7. The paper referenced above, which reviews the February 2018 SSW, can be found here - http://ifurtado.org/wp-content/uploads/Publications/LeeCharltonFurtadoWoolnough.pdf Jason Furtado kindly makes available papers he's involved with, a great resource - http://ifurtado.org/published/
  8. Except last year when the vortex was average until SSW at start of New Year. And 2015 when the vortex was strong throughout Autumn and early winter. But, yeah.
  9. The English record for February is -20.6°C at Woburn, 25/02/1947. Chance of beating that must be about zero.
  10. Not really, what is the contour interval? Can see a 700 metre depression in geopotential height at the 500mb level in the image above, whilst it is up to 800 metres at the 10mb level with a suitable contour resolution -
  11. Yes, the Kryjov paper, was going to repost this link. At the time back in 2015, way up this thread, it was paywalled. By using 500mb data at an arbitrary random location on the Taymyr peninsula it was possible to get an October geopotential - winter AO correlation of 0.62 over the 1976-2013 period, not quite the 0.9 touted for the mythical OPI but promising nonetheless. The method used in the paper above was alluded to in a follow up which shows it as calculated slightly differently - area averaged and at different altitude. Importantly their results appeared to be stationary over time which gives some hope that it may retain its utility. The main raft of papers commonly refer to Arctic sea ice or northern hemisphere snow cover, either individually or in combination with various other indices eg QBO etc Work such as the Cohen SAI have famously shown strong links to winter AO though have since been questioned as non-stationary - the correlations may be more an artefact of a causative link rather than the cause itself. Also the proposed trop-strat-trop pathways have been difficult to reproduce in modeling studies. To single out one author as a starting point, the works of Yannick Peings are a treasure trove - Yannick Peings - Google Scholar Citations SCHOLAR.GOOGLE.CO.UK His work on Ural blocking for example demonstrates that as well as generating the wave driven strat response, also leads to the Kara sea ice and Siberian snow cover which are suggested as possible causative factors by others.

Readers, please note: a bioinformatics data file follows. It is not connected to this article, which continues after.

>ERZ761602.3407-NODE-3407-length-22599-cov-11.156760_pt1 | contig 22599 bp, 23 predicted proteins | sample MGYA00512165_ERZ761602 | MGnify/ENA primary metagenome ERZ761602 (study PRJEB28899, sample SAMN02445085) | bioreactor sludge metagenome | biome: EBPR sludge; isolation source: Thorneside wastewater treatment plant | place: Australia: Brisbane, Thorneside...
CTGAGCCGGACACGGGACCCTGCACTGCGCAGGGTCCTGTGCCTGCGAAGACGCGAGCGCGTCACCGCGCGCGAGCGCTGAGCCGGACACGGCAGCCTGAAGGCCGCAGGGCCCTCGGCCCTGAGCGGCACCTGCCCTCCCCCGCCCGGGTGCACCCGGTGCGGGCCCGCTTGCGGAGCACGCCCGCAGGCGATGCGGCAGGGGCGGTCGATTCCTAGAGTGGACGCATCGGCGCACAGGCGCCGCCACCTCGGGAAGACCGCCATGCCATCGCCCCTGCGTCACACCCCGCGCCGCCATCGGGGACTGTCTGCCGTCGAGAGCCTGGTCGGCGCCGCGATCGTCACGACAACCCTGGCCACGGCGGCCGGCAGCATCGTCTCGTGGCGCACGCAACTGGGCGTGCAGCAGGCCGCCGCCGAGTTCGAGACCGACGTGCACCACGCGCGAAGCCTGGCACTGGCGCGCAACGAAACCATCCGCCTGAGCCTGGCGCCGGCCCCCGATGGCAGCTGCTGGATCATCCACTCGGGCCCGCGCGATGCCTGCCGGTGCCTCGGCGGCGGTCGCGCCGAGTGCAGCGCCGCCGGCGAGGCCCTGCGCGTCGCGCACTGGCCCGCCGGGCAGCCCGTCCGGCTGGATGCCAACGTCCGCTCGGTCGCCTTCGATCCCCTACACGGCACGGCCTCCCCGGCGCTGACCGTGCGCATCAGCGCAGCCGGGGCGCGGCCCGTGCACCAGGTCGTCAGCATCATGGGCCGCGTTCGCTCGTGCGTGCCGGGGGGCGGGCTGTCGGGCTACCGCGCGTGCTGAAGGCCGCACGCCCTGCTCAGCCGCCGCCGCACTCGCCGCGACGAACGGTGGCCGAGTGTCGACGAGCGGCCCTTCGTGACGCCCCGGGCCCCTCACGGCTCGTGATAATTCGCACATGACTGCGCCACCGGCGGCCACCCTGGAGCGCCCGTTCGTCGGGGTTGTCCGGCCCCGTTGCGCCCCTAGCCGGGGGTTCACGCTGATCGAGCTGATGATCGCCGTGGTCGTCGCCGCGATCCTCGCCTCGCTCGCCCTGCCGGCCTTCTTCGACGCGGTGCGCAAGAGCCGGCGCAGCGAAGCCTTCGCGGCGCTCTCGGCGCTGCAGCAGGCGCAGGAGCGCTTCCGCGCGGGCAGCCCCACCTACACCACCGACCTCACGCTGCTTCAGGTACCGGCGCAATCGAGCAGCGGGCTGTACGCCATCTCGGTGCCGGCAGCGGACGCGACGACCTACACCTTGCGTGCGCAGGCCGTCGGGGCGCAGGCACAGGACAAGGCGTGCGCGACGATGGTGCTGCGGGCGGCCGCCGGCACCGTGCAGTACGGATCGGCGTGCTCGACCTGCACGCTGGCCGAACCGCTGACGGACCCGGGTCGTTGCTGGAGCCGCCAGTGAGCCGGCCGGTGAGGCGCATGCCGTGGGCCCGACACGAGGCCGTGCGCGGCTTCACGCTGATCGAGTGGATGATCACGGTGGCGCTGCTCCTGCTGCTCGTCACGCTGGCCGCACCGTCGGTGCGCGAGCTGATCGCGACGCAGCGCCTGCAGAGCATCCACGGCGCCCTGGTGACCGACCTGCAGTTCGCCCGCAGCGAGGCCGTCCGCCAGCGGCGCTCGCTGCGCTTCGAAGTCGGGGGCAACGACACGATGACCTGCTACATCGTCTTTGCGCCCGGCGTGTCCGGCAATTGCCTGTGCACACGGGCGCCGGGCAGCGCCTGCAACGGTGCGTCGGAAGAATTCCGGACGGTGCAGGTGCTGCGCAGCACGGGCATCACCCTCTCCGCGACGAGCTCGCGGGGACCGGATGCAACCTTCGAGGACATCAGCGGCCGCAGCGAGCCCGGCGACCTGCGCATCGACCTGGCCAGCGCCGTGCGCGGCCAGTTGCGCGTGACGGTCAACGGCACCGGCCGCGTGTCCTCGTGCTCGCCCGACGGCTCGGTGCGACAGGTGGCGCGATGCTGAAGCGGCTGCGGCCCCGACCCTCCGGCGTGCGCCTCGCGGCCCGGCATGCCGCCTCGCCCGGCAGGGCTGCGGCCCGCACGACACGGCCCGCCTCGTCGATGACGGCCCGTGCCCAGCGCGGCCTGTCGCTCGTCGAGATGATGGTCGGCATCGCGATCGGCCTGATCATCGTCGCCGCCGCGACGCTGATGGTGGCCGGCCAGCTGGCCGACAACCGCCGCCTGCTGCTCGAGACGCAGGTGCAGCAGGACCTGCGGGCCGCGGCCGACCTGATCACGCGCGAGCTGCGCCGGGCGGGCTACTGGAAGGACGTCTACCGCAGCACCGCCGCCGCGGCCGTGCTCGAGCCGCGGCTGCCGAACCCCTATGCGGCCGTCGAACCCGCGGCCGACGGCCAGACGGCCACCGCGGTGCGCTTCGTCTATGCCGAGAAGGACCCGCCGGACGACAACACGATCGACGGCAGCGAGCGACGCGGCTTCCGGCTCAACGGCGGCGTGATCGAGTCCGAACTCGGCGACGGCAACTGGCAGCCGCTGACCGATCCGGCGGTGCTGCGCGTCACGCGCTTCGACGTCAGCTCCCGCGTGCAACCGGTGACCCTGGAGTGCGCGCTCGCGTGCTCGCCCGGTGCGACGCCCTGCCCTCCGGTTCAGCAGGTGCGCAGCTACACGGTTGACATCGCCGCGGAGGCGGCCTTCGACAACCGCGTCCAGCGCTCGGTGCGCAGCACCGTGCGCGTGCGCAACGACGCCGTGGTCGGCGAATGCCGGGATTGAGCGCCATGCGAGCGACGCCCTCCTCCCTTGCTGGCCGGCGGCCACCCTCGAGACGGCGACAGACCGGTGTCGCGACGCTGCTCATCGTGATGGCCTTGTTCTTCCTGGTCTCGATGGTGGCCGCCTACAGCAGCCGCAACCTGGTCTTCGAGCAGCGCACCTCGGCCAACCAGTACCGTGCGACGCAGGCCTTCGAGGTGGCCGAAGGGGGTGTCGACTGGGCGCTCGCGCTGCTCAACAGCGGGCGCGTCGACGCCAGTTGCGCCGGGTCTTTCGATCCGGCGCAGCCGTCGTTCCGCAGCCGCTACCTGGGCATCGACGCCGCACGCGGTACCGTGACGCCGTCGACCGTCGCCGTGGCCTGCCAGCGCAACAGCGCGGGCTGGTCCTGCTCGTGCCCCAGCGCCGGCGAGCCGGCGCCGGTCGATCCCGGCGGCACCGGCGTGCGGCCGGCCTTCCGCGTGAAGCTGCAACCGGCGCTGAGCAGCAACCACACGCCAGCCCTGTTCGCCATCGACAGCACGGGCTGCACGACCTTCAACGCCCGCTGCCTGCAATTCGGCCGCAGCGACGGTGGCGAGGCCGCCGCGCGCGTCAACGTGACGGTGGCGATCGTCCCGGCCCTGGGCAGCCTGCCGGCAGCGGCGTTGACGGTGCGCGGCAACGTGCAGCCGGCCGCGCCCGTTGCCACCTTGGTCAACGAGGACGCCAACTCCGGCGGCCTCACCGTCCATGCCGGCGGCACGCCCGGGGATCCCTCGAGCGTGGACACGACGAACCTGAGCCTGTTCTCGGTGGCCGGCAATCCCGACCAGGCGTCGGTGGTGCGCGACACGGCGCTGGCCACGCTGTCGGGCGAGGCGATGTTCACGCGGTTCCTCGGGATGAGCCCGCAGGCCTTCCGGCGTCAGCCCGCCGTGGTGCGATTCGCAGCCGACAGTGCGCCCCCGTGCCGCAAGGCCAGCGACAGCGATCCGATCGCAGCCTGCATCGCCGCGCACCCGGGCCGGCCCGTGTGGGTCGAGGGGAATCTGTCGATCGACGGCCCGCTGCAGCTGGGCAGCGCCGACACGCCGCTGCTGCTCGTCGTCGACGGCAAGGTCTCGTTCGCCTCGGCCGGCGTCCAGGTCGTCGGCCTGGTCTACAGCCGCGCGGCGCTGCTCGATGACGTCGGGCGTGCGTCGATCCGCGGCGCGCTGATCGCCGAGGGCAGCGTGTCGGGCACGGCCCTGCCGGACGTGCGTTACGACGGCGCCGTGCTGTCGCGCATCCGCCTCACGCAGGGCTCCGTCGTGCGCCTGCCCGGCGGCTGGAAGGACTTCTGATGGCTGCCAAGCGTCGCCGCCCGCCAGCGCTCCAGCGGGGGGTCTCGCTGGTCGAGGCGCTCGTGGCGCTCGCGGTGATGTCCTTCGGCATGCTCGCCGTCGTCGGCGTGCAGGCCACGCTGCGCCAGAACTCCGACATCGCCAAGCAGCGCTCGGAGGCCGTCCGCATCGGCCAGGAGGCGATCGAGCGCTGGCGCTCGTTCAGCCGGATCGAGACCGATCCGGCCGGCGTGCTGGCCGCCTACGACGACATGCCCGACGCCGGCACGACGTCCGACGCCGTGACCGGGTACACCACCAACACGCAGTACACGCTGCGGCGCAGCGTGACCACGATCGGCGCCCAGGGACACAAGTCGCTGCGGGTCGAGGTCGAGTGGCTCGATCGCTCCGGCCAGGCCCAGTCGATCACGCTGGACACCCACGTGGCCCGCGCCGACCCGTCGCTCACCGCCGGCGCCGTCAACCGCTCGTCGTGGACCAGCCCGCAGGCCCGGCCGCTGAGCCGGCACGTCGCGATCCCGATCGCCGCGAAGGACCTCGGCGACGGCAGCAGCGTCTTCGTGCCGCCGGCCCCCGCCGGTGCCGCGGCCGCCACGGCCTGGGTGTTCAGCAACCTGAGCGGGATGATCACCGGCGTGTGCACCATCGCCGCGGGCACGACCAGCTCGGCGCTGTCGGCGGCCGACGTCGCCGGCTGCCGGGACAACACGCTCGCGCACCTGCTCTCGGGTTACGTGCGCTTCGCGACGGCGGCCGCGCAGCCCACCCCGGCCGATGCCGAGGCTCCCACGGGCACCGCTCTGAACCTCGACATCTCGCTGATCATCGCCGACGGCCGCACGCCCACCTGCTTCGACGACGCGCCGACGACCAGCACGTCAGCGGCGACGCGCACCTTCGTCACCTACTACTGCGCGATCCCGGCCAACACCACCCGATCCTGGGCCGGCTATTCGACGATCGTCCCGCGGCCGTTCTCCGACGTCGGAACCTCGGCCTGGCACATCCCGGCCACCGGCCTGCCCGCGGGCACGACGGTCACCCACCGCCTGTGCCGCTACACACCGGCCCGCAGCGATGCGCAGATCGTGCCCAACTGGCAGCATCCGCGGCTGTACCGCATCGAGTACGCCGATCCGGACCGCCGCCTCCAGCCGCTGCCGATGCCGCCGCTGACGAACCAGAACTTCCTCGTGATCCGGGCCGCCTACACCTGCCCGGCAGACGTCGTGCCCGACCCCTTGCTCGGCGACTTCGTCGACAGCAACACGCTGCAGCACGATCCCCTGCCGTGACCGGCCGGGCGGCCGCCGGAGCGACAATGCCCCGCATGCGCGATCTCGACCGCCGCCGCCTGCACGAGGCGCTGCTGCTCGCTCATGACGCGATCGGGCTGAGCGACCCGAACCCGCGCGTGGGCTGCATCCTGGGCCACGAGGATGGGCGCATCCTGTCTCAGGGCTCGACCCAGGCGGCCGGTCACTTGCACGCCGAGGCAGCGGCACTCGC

12. This is weather vs climate. If looking only at UK weather or climate maybe, but obviously there have been many studies which have demonstrated statistical correlations between October circulation patterns and the following winter.
  13. This is probably unlikely. The geopotential anomaly plot shows the combined effects of virtual temperature in the stratosphere and all the levels of the troposphere below. In this instance it does indicate a warmer stratosphere, but looking at all the charts shows that in the 1980s there was a positive stratospheric anomaly more or less every summer, many stronger than 1981. In the 1990s it is more mixed around the average, whilst since the millenium there has been a persistent negative anomaly. This is consistent with the recorded stratospheric cooling as expected from global warming and greenhouse theory. With regards to December, note there was a SSW on December 4th.